If you didn’t know that, now you do. Quicklisp releases software updates once a month (see Quicklisp’s blog). I didn’t know why, it isn’t explained on its website, so I asked (issue #148). I found the discussion very insightful, everybody being constructive, existing solutions being discussed and architectural choices explained. But it ended up brutally with one more Common Lisp oddity.
My first impression was that this fact is annoying, because it already prevented me a couple of times to use my own library and its most recent updates into other projects. They would pull the lib from Quicklisp but wouldn’t benefit from its latest features.
This way of doing was also not the package management model I was most used to (pip, npm,…), but by wording things differently it makes more sense to me. As an user says:
I think it is a very unique to quicklisp, making sure that everything compiles together. I can’t think of any other libraries/frameworks system on other languages/platforms that would go as far. Really great work.
So Quicklisp is more than a package manager, it is a “dist” builder ensuring everything works together, closer to apt than to pip.
The situation and shortcomings is well described by axity on his blog post (now showing a 404):
Zach Beane has done an excellent job with Quicklisp, and it is far better than what we previously had available, but still has a few problems. Zach puts a lot of effort into curating a list of compatible software together into the form of a “Quicklisp dist” rolled out approximately every month. While this is great and puts near-zero maintenance on developers, it poses a few problems.
Firstly, Zach is a single point of failure. Yes, anyone can maintain their very own Quicklisp dist, but it isn’t going to see the masses, and the Quicklisp internals are not very well understood by anyone other than Zach.
Also the fact that the official dists are rolled out so far apart (a month or longer in the software world is an eternity), means developers cannot push hot-fixes or address user-reported bugs in a timely manner, without pushing maintenance onto the users by having them checkout upstream sources.
Modern languages such as Julia and Racket offer central repositories where a developer can register their software projects, and will be automatically indexed periodically, so that users can continue to install and update software without any maintenance, and still receive updates quickly when needed. Additionally, they push managing version dependencies onto the developer, which I do not believe to be a bad thing. In contrast, Common Lisp libraries are rarely versioned, and all of that maintenance is forced upon the Quicklisp dist curator.
I also like /u/ruricolist’s explanations (on reddit):
Quicklisp provides more assurance than you might expect. The criterion for inclusion, and maintenance, of a project in Quicklisp is that the project successfully load in SBCL alongside all the libraries in that Quicklisp distribution, and load without any errors or warnings. SBCL has extensive type inference and can catch and warn about many potential issues at compile time. And because of the pervasive use of macros in CL, successfully loading a library usually exercises a lot of code paths in its dependencies. To a surprising extent, “if it loads, it runs.”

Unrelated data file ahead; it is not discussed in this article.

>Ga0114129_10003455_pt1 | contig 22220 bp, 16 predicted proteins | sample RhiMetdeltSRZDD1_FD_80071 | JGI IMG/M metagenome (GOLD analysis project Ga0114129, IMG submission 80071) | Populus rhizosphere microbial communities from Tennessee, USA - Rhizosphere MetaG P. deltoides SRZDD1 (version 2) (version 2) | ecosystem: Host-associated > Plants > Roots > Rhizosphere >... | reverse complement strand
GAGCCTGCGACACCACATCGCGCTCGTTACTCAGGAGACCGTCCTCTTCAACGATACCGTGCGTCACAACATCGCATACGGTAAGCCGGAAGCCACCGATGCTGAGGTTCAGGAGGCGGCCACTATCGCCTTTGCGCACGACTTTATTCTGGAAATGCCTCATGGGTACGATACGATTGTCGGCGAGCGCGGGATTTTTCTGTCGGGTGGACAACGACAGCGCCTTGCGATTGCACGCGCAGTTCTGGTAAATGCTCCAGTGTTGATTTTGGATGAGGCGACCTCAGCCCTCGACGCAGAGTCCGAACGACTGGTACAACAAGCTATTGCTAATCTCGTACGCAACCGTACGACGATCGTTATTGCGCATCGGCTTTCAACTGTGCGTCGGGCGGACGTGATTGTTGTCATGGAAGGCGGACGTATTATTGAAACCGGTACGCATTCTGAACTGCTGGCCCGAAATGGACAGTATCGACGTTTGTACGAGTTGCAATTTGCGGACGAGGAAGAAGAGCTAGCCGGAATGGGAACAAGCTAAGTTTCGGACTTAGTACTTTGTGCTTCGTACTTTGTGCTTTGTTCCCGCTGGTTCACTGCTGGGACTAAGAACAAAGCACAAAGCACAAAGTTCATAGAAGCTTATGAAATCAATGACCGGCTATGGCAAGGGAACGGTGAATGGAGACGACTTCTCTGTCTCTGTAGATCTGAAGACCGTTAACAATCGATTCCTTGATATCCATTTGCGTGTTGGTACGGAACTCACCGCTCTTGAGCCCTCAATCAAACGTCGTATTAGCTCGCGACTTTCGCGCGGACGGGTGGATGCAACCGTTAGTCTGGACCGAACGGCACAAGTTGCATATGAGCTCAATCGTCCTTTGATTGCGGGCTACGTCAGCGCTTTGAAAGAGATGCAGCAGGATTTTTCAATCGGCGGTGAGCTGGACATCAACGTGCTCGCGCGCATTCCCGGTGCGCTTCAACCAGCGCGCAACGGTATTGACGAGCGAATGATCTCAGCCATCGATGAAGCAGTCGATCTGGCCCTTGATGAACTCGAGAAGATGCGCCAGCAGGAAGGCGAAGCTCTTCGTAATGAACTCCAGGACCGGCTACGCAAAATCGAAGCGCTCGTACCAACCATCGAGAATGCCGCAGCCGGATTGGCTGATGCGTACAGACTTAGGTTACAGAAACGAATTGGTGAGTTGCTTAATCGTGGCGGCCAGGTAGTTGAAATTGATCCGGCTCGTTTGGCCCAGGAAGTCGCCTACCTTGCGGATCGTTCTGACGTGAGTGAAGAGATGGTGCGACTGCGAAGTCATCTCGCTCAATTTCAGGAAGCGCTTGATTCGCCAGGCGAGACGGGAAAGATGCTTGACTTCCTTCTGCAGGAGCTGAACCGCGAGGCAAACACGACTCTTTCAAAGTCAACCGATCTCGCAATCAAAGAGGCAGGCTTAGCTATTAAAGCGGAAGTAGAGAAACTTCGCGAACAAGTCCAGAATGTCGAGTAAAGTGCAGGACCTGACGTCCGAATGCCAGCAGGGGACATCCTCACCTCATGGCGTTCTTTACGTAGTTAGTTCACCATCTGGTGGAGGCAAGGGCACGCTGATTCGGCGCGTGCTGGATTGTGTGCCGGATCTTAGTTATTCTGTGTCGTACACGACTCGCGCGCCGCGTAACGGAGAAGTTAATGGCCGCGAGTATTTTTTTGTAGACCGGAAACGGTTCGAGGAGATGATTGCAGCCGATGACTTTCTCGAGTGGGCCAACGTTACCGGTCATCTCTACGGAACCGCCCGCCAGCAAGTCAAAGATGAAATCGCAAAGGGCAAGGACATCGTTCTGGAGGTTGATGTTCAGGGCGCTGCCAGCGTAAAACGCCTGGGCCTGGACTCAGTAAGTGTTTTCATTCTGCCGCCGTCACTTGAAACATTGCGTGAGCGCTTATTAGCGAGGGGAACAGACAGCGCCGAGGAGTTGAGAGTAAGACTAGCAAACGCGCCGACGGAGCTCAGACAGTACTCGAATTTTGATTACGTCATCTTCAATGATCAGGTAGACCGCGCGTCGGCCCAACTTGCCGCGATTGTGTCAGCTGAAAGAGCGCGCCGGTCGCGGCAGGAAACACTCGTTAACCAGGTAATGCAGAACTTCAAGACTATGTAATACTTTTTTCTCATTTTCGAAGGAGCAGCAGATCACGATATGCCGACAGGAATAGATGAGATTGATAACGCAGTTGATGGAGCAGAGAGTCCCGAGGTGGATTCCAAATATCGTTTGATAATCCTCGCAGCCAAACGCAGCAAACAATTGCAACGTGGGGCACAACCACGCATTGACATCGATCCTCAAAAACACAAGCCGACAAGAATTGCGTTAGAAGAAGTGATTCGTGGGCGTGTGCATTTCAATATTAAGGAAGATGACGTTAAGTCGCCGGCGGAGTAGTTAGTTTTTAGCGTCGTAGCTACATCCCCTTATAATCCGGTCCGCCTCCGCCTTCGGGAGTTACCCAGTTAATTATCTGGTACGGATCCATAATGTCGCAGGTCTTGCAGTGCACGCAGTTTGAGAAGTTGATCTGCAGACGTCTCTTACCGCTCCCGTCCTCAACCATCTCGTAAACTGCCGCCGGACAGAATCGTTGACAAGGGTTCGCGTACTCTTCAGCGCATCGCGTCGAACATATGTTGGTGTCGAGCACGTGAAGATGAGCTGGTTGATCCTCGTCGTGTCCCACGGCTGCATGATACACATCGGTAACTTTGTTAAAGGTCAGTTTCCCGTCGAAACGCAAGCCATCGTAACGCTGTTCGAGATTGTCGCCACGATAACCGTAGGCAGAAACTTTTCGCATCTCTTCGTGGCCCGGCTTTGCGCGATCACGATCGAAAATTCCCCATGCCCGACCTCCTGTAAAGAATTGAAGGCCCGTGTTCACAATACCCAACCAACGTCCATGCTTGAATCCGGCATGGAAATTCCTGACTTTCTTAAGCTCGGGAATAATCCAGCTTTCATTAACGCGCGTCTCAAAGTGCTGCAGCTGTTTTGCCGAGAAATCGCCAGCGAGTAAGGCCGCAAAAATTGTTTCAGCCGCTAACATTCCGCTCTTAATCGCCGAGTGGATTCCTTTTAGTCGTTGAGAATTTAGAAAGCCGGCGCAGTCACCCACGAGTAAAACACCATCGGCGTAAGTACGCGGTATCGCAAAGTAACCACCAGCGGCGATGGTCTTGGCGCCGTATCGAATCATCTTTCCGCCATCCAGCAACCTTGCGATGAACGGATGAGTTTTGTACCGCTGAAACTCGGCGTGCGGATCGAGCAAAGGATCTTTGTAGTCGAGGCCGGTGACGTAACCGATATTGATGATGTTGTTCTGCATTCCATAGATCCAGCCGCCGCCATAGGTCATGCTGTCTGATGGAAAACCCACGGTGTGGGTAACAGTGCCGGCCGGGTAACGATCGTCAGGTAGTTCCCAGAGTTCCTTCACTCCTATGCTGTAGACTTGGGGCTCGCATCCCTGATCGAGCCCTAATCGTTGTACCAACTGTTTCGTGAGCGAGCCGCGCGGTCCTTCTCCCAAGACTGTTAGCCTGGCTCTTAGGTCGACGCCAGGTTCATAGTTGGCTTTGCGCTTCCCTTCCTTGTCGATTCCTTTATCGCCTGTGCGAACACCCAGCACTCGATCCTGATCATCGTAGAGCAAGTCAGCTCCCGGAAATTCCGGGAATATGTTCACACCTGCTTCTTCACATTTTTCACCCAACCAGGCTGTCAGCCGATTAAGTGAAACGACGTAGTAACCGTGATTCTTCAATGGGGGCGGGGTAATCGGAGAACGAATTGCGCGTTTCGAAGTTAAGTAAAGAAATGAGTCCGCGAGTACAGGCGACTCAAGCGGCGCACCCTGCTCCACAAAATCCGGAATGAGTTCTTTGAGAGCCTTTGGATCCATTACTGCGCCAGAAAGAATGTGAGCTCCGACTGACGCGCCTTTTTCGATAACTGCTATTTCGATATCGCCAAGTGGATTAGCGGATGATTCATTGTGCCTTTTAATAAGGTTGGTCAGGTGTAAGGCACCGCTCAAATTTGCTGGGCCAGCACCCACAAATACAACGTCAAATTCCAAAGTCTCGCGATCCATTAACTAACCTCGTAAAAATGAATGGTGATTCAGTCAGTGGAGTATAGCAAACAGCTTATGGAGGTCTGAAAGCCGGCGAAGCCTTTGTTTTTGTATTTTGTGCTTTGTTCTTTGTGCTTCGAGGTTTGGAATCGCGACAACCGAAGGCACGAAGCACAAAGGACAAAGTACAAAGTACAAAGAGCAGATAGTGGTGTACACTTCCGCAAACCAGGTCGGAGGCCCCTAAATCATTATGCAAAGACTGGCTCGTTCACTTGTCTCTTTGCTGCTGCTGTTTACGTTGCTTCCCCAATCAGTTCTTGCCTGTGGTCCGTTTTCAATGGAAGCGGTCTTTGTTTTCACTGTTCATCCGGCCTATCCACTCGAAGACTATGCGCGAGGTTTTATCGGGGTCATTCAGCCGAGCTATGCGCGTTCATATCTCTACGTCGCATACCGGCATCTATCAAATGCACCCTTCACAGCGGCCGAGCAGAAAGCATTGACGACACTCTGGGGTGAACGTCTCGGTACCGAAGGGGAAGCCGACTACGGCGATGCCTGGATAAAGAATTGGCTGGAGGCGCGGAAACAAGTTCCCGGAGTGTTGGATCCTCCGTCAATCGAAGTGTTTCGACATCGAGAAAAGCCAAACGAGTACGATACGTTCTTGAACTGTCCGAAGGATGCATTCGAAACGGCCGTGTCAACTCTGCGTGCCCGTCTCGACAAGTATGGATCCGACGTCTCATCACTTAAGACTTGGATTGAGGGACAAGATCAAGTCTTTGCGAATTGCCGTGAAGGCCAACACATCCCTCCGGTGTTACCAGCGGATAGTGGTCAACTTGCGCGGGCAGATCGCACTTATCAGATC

Qlot isn’t something a library would use. You use it to set up the dependencies for an application. My approach (with TBRSS) is this. Obviously, every time I upgrade to a new Quicklisp dist, I run a test suite to make sure everything is working together. On the rare occasion there’s a problem, I either pin the offending library to an older version (with Qlot) or I fork it and fix it, again using Qlot to pull from the fork until the fix makes it into the next Quicklisp dist. And of course I also use Qlot for dependencies that are not, for whatever reason, available in Quicklisp.
So Quicklisp’s author answers:
The work relying on me is that I build everything in Quicklisp to make sure they build together before making a release. This covers a useful class of bugs. I’d love to incorporate more tests in the process to catch release problems that don’t manifest at build time.
I hope to make it easier for people to learn how to make their own dists. Then people will have the opportunity to make new software sets following the policies that are most important to them. I think there’s also plenty of room for other package managers for Common Lisp - maybe something styled more like clbuild would suit people who want instant access to updates.
Why a month ?
A month between updates is a compromise between chaos and stability.
I don’t think shorter release cycles are an unqualified good. In my experience, short release cycles can lead to instability and unpredictability, and I chose one month as a balance between getting timely updates and having a reliable, stable base.
The most labor-intensive part of making releases is monitoring daily failures and reporting bugs to the right people. The daily failure report is automated, but reporting bugs (and following up) can be a slog.
Then the discussion began. When voices support more frequent releases, Zach advertises again quicklisp-controller; I read one (and only one) small but direct criticism towards the maintainer: